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Gov. Bentley launches new task force to assess grocery taxes

MONTGOMERY, Ala. — In a Tuesday executive order, Gov. Robert Bentley (R-Ala.) created a new task force to prescribe solutions for the state’s current tax structure for grocery products. Alabama is one of only 14 states that levies a sales tax on groceries. It is only one of seven states that taxes such items at the normal sales tax rate, and one of four that provides no relief.

“My goal for this task force is to remove four percent off food items and put that money back in the pockets of Alabamians who need it the most, such as low income individuals and families on a fixed income,” the governor said in a press release. “As I have traveled the state, I have heard first hand from individuals who want the opportunity to adequately feed their families without being over taxed.”

According to the governor’s release, the task force will review the economic impacts of grocery taxes and make policy recommendations to improve the financial and physical health of Alabamians. The group will be chaired by Alabama Department of Revenue Commissioner Julie Magee and will contain numerous other state bureaucrats and business leaders.

Alabama’s budgetary structure relies heavily on the sales taxes and is therefore largely dependent on consumer spending. The sales tax, along with other so-called “growth taxes”, all go to the Education Trust Fund Budget while the state’s General Fund is fueled by a hodge-podge of over 40 miscellaneous revenue streams. Such a set up has been shown to cause instability, with the two budget system resulting in a paradox of a concurrent surplus and a shortage in 2015.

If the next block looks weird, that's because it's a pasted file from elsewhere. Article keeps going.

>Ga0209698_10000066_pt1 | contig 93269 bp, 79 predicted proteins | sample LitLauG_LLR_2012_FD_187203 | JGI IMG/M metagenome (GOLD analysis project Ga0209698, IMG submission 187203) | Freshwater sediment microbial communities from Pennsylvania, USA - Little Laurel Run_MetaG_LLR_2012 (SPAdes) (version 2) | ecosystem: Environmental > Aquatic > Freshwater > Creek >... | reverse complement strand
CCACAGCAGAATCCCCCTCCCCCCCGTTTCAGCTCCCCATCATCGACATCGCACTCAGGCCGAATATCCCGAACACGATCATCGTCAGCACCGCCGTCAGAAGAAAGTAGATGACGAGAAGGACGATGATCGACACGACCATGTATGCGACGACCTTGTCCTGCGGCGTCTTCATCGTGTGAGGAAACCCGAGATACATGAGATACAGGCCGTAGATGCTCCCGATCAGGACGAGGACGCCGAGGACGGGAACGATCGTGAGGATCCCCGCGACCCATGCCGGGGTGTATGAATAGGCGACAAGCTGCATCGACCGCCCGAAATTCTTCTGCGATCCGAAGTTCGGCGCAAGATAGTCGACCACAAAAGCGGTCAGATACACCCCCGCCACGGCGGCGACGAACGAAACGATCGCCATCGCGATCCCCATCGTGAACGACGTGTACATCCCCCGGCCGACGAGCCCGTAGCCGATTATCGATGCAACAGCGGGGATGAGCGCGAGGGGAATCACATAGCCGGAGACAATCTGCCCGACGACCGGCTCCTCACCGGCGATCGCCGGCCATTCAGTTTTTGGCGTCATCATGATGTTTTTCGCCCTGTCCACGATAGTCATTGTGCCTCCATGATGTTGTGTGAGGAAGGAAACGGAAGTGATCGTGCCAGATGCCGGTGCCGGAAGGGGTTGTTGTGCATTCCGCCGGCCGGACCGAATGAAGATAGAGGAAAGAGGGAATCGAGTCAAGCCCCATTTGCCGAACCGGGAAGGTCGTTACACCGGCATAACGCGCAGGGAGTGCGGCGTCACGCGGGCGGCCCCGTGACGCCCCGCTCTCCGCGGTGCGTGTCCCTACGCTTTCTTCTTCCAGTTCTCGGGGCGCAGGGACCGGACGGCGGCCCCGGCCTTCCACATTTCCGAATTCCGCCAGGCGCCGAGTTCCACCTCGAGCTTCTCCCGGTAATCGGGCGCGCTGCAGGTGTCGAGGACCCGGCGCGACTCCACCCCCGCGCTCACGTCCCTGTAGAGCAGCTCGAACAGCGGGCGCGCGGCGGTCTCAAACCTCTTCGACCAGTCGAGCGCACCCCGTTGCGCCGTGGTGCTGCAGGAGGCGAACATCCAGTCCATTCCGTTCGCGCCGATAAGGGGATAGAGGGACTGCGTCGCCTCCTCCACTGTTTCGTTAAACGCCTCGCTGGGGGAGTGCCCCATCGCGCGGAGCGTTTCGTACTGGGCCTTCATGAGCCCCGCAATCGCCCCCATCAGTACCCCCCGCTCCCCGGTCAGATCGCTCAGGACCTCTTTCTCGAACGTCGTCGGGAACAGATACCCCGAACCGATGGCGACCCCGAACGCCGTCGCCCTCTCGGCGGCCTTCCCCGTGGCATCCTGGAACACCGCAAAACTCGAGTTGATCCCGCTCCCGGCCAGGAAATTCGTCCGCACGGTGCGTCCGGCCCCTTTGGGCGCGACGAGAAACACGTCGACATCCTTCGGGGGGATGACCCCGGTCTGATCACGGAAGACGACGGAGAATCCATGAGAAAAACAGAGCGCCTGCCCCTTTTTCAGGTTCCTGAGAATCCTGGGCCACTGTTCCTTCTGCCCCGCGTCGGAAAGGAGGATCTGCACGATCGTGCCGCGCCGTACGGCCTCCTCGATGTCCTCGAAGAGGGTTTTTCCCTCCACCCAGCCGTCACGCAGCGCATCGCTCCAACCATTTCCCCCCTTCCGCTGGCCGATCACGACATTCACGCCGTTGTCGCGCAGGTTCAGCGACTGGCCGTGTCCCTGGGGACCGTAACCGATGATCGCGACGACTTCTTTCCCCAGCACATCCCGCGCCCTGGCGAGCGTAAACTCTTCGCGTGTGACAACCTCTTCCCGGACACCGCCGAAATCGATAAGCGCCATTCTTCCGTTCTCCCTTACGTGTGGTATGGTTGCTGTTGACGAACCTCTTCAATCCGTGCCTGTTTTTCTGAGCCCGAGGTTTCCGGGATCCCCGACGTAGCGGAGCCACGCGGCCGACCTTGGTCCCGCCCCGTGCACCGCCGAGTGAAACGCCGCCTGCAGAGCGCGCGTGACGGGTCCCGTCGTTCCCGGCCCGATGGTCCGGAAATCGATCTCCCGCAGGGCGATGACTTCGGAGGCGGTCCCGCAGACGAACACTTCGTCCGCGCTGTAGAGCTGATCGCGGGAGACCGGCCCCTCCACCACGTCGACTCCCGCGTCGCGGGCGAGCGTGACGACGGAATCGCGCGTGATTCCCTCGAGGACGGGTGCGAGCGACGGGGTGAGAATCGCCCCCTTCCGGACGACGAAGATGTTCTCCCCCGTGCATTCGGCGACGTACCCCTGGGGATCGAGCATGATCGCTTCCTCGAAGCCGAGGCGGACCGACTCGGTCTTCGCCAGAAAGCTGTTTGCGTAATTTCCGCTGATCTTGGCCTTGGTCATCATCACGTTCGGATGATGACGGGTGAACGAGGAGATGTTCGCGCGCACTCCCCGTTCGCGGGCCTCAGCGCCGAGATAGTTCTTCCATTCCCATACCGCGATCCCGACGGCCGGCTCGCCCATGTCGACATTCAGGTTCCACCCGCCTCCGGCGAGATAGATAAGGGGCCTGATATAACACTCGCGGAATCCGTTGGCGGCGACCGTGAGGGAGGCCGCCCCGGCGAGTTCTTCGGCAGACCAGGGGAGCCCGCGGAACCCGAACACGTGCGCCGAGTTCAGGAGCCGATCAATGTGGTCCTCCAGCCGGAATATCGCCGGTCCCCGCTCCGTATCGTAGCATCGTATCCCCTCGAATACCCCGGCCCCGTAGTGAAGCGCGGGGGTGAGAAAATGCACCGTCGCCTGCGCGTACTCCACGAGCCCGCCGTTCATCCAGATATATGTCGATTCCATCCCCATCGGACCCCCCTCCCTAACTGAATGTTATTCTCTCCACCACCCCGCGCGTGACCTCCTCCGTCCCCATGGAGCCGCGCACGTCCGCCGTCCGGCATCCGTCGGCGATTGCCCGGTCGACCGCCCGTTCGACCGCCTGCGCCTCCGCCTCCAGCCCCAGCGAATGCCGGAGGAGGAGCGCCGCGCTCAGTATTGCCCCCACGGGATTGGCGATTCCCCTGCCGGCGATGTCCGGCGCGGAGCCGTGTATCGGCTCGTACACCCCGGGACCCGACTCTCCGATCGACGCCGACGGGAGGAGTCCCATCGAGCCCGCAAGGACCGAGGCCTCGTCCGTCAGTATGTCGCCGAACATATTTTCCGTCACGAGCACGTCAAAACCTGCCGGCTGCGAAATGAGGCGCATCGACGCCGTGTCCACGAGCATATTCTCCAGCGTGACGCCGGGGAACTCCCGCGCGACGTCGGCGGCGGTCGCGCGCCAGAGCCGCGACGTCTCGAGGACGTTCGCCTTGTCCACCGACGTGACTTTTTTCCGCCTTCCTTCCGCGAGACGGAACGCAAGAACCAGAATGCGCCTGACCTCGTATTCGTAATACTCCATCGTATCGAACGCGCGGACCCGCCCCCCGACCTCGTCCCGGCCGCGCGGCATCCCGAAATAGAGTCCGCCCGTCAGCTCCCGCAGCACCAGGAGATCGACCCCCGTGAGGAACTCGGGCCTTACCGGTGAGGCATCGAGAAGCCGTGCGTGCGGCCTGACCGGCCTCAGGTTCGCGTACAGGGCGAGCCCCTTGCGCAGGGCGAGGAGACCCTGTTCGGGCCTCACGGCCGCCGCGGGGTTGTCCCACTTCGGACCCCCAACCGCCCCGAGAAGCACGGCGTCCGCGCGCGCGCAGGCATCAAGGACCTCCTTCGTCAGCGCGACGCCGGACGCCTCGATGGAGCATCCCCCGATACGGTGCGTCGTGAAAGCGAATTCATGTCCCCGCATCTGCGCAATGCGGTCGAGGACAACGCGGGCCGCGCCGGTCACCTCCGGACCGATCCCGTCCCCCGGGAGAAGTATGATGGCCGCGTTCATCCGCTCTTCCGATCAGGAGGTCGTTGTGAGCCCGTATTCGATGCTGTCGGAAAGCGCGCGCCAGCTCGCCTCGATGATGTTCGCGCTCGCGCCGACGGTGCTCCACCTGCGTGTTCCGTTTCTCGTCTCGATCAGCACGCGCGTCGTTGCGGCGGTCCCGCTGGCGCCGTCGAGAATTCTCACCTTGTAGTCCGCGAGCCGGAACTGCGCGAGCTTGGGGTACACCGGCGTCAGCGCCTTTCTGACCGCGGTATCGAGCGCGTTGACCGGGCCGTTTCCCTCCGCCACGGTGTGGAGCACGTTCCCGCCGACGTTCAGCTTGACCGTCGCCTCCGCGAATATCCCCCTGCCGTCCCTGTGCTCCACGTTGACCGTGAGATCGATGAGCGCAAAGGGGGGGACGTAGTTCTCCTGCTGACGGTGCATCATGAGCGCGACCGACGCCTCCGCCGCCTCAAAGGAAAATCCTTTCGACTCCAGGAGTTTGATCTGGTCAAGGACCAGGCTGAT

The system also leads to fairly high sales tax rates. A report from the Tax Foundation reveals that two Alabama cities – Birmingham and Montgomery – have the second highest effective sales tax rates in the country for cities with over 200,000 people.

Alabama only has a four percent statewide rate; good enough for twelfth lowest in the country. However, the state tax code allows for localities to tack on an additional 7 percent, which they do at an average of 4.97 percent.

Many who support a reliance on sales taxes tout it as superior to an alternative increase on income taxes. In addition, advocates for such a system believe that a sales tax heavy formula will keep taxes low, as the people would feel the bite much more if everything they bought came with a double-digit sales tax. Tax increases would be more visible — and more unpopular for politicians to propose.

However, those that oppose a reliance on sales tax note that it is much tougher to keep track of how much money one contributes to the government. Unlike an income tax, sales taxes do not come with a year-end receipt. Citizens can never truly know how much they paid in without keeping track of an endless sea of receipts.

Governor Bentley infamously reneged on his promise not to raise taxes during the 2015 legislative session, when the state faced a General Fund Budget shortfall. In February of the year, the governor released a plan containing eight tax hikes, some of which became law.

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